Our Guyana Country Coordinator shares the accomplishments of our first sewing class.
The words of our sewing ladies tell the story of our first sewing course being so much bigger than learning to sew a skirt. As we gathered on Sunday afternoon to celebrate the completion of our sewing course I asked our ladies to reflect back to the beginning, the middle and now how they felt now.
Our ladies expressed that in the beginning they felt excited and good about being in the class. Our young mother shared how she had to fix her mind to do this course and complete it. In the course she hit some rough waters with her child getting sick on the days of the class. We also had challenges in the middle of the course with schedule changes, difficult waistbands and zippers, but six ladies stayed the course. When I asked them to reflect on those middle days Fifteen year old Annie shared how she was full of questions and discouragement. She put down her skirt for a few days intending to leave it undone and quit. Then she looked at Edna sewing hers on her porch and her cousin Karen sewing hers as baby Ceon napped. She found strength in their example and picked back up her skirt. When I asked them how they felt today smiles stretched across their faces, laughter was in the air and the word together rolled off their tongues. They were proud of one another, encouraged in finishing something that they started and glad to be together celebrating one another.
As the ladies spoke about their sewing experiences I used their words to form clouds on a piece of paper to tie in some life lessons. We talked together about how some days the clouds look like puffs of cotton that you can walk on and other days they bring rain and storms. We paralleled this analogy into our sewing course and into the greater spectrum of our lives. Then, tying in the words of Vincent Van Gogh and Job that were printed on their certificates, I highlighted the idea that big things are really just a series of small things that come together over time.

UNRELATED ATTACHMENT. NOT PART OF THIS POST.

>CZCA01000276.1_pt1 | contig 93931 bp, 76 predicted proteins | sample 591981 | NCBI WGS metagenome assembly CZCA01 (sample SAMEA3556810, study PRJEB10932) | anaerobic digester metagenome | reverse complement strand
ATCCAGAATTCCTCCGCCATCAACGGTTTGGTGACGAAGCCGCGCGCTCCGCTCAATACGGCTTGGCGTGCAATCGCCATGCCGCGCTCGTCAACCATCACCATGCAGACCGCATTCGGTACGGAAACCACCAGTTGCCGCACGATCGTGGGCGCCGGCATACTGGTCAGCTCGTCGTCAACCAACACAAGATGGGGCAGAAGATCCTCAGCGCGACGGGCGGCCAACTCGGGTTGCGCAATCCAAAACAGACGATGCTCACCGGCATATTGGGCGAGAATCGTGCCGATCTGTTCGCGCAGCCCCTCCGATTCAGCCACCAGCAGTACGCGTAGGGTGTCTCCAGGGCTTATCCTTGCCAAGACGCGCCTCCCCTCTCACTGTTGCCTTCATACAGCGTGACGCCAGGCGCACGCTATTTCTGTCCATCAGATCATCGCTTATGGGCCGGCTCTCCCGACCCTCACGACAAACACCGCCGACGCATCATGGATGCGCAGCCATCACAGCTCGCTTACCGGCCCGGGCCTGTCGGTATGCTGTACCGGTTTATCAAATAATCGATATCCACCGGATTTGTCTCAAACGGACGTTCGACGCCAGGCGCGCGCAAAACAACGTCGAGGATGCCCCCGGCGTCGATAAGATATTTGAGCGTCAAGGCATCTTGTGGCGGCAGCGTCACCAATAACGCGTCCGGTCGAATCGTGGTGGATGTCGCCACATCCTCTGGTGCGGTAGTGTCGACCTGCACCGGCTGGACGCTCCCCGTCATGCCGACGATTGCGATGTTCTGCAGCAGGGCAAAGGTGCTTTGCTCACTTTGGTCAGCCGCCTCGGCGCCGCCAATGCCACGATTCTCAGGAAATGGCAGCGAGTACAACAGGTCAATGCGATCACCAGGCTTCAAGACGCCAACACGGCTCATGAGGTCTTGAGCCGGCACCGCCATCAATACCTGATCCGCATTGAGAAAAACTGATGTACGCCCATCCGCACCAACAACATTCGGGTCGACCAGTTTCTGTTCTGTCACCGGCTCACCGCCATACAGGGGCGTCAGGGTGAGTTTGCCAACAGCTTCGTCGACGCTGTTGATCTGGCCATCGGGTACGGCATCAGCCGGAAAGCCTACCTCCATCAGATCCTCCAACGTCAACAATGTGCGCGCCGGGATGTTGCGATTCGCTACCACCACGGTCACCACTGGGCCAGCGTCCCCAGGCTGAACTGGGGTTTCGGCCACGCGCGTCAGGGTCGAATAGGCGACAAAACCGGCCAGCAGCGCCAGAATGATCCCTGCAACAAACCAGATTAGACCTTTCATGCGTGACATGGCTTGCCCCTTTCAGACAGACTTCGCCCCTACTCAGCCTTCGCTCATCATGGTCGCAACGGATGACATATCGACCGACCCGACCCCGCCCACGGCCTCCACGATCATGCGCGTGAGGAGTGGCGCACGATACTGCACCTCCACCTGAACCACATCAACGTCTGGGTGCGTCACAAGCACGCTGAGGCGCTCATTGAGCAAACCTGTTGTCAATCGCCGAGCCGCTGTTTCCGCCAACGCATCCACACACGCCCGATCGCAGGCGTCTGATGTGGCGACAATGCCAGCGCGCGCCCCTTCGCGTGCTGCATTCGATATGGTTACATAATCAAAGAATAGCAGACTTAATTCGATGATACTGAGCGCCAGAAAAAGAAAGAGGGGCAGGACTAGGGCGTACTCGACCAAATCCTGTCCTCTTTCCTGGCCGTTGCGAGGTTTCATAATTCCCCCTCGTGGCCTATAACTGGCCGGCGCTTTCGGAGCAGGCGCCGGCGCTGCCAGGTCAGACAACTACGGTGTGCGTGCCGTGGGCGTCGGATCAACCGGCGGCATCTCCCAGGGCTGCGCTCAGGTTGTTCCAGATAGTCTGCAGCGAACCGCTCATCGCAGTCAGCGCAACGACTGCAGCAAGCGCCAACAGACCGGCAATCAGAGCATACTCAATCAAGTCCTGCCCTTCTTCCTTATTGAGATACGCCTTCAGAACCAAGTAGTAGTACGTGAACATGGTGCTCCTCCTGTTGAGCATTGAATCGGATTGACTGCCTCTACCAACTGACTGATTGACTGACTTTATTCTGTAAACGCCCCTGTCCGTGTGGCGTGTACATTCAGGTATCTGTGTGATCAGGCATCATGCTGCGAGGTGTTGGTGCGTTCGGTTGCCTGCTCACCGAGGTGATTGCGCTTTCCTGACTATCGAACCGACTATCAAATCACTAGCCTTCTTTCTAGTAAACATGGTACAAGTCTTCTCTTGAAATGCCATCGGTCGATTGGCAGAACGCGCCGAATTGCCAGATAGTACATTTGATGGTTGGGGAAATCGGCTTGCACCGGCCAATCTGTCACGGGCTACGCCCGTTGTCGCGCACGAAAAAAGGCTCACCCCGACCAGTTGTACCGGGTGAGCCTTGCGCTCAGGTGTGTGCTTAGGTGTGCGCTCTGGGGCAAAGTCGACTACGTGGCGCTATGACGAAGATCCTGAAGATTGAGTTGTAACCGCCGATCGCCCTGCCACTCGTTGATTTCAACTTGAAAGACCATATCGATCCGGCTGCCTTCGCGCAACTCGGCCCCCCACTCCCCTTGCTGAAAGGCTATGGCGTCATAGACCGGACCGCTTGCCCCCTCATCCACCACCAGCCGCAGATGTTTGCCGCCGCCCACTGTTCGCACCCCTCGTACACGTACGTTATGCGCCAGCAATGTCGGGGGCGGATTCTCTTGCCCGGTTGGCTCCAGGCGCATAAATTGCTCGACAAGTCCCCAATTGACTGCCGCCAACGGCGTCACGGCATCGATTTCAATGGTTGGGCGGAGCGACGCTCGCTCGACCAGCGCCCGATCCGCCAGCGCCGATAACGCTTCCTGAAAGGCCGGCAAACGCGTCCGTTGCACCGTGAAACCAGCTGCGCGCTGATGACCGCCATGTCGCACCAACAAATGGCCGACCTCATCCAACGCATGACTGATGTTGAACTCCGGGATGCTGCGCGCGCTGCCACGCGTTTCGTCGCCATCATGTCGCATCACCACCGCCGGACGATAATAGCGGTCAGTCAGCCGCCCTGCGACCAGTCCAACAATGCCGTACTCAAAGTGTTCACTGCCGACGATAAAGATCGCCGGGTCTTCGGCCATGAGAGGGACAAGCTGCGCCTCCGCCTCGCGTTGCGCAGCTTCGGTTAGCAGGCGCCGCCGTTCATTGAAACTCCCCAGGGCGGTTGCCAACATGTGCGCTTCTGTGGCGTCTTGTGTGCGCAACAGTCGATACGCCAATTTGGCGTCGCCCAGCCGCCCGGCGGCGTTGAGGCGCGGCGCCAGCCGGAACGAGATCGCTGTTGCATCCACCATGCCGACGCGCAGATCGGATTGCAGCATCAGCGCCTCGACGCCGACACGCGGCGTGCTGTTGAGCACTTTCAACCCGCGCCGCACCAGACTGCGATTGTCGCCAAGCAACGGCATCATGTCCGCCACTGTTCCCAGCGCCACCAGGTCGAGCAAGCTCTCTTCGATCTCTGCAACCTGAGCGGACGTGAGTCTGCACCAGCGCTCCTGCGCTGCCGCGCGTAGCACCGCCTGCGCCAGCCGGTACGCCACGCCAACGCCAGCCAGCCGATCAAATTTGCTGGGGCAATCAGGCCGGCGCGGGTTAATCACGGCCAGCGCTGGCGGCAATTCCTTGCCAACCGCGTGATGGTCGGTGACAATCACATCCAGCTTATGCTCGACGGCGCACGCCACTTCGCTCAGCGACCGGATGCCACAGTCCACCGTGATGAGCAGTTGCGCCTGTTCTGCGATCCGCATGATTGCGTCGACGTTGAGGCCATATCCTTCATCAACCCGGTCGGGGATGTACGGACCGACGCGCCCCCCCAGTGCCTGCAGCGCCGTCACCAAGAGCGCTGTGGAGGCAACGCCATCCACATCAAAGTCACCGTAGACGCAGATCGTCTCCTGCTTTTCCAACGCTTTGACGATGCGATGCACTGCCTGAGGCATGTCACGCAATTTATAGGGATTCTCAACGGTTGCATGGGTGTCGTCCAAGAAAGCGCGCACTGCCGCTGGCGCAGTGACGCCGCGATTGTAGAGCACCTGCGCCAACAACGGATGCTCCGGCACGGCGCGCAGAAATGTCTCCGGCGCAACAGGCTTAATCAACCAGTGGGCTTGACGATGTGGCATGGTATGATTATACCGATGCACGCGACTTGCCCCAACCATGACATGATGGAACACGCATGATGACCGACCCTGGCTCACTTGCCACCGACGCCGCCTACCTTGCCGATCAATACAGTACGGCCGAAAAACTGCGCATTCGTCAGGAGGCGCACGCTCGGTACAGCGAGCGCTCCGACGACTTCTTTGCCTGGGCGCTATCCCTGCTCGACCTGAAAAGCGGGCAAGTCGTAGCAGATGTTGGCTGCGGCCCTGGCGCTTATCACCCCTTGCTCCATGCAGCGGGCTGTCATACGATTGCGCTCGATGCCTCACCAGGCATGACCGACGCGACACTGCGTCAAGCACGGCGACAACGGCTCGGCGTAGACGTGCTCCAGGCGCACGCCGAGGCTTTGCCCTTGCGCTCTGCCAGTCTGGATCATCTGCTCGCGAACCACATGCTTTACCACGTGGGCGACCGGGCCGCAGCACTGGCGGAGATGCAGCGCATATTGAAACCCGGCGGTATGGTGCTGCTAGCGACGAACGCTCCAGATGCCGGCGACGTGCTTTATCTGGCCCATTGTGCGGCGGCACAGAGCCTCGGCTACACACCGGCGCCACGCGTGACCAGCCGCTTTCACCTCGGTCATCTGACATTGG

I asked them to tell me all the small things they learned in order to pull together their skirt. In those moments, they realized a life lesson that goes beyond just sewing a skirt. They heard the story of a man who had everything one could ever want and then lost it all. I shared how he went from everything to nothing and in those times of nothing he found out he had no real friends, because those who claimed to be his friends told him to forget God. I shared that some people are given everything and lose it, while others start with nothing and learn to value every thing they work towards. In the end they saw how Job’s storm passed and though he had no friends, he had a stronger friendship in God who was his best friend. He passed his test and did not give up on God and in the end he was given back all he lost plus more.
Friendship and goal-setting were two themes that emerged through the actual activity of the sewing course. Two months ago, thirteen year old Theresa did not know fifteen year old Annie, nor did twenty-nine year old Savitree know twenty-five year old Bonita or her Mother Edna. Sewing brought them together and made them friends. Together they set a goal and accomplished it. Now they are finishers and ready to take on a next challenge in sewing and in life.The chatter on Sunday covered everything from sewing to PAL to school. It is very clear that our influence has reached a new level. We now focus our attention on advancing into the greater community with community meetings and presenting the model of Community Health Evangelism to all want to know about it.